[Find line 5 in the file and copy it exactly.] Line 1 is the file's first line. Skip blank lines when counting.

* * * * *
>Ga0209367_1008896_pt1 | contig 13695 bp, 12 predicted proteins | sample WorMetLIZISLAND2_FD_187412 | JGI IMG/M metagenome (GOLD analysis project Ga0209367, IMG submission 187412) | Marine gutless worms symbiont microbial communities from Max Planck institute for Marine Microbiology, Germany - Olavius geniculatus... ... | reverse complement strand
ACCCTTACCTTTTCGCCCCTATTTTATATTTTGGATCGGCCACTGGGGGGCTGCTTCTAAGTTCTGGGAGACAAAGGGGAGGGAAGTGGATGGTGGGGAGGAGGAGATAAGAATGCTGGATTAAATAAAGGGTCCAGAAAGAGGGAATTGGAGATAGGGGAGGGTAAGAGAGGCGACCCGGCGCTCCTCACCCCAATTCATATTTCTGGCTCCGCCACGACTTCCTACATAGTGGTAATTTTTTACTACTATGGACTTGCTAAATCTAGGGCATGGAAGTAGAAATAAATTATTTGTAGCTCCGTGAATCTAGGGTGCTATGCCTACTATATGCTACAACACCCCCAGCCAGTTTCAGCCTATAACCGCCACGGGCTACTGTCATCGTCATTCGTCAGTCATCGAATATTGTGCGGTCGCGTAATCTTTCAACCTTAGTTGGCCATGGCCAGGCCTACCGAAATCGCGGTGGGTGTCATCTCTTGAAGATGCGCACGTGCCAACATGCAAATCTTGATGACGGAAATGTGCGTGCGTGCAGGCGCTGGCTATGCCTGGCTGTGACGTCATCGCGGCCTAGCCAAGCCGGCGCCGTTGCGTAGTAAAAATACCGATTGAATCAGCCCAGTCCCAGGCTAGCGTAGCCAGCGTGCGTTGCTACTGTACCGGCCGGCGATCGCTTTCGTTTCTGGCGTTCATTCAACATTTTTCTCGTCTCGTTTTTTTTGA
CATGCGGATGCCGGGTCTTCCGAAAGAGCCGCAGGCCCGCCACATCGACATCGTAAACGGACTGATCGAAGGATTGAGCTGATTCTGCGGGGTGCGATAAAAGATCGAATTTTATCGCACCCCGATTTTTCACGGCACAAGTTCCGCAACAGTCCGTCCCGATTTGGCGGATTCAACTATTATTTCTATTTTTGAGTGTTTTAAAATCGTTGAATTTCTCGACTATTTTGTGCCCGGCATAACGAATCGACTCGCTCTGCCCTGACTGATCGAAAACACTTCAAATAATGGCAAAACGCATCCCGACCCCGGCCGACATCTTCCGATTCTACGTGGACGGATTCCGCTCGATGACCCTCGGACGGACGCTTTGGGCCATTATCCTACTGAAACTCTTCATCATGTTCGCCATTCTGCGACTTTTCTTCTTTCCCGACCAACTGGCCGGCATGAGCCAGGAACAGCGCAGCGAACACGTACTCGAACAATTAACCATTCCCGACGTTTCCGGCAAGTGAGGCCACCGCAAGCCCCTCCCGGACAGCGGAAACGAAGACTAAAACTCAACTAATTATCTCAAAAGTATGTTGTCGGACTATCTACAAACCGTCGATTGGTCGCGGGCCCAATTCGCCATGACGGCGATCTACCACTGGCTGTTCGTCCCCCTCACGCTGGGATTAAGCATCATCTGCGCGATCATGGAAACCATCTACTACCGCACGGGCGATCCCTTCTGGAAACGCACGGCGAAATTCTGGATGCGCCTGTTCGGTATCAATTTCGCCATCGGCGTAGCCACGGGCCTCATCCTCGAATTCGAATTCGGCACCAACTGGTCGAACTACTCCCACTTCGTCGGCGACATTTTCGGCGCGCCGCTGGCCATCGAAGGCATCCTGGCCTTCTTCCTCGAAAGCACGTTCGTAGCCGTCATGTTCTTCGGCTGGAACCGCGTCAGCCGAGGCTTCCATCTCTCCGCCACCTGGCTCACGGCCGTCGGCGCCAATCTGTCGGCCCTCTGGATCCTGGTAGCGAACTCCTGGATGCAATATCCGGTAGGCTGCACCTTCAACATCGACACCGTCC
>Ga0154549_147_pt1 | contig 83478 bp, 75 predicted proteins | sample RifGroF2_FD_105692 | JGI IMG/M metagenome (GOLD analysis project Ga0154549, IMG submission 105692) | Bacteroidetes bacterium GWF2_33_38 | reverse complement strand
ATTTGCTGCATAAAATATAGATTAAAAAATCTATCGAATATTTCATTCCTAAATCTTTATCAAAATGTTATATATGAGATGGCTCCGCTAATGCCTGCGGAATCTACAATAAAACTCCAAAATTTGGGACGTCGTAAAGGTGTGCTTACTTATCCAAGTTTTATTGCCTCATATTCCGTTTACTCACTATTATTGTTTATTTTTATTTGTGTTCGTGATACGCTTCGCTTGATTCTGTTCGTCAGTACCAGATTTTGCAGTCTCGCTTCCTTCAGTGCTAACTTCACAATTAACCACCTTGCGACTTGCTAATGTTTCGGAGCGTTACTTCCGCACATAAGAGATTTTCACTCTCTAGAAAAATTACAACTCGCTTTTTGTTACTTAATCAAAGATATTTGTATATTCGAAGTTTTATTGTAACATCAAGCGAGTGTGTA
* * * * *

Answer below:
ATTTGCTGCATAAAATATAGATTAAAAAATCTATCGAATATTTCATTCCTAAATCTTTATCAAAATGTTATATATGAGATGGCTCCGCTAATGCCTGCGGAATCTACAATAAAACTCCAAAATTTGGGACGTCGTAAAGGTGTGCTTACTTATCCAAGTTTTATTGCCTCATATTCCGTTTACTCACTATTATTGTTTATTTTTATTTGTGTTCGTGATACGCTTCGCTTGATTCTGTTCGTCAGTACCAGATTTTGCAGTCTCGCTTCCTTCAGTGCTAACTTCACAATTAACCACCTTGCGACTTGCTAATGTTTCGGAGCGTTACTTCCGCACATAAGAGATTTTCACTCTCTAGAAAAATTACAACTCGCTTTTTGTTACTTAATCAAAGATATTTGTATATTCGAAGTTTTATTGTAACATCAAGCGAGTGTGTA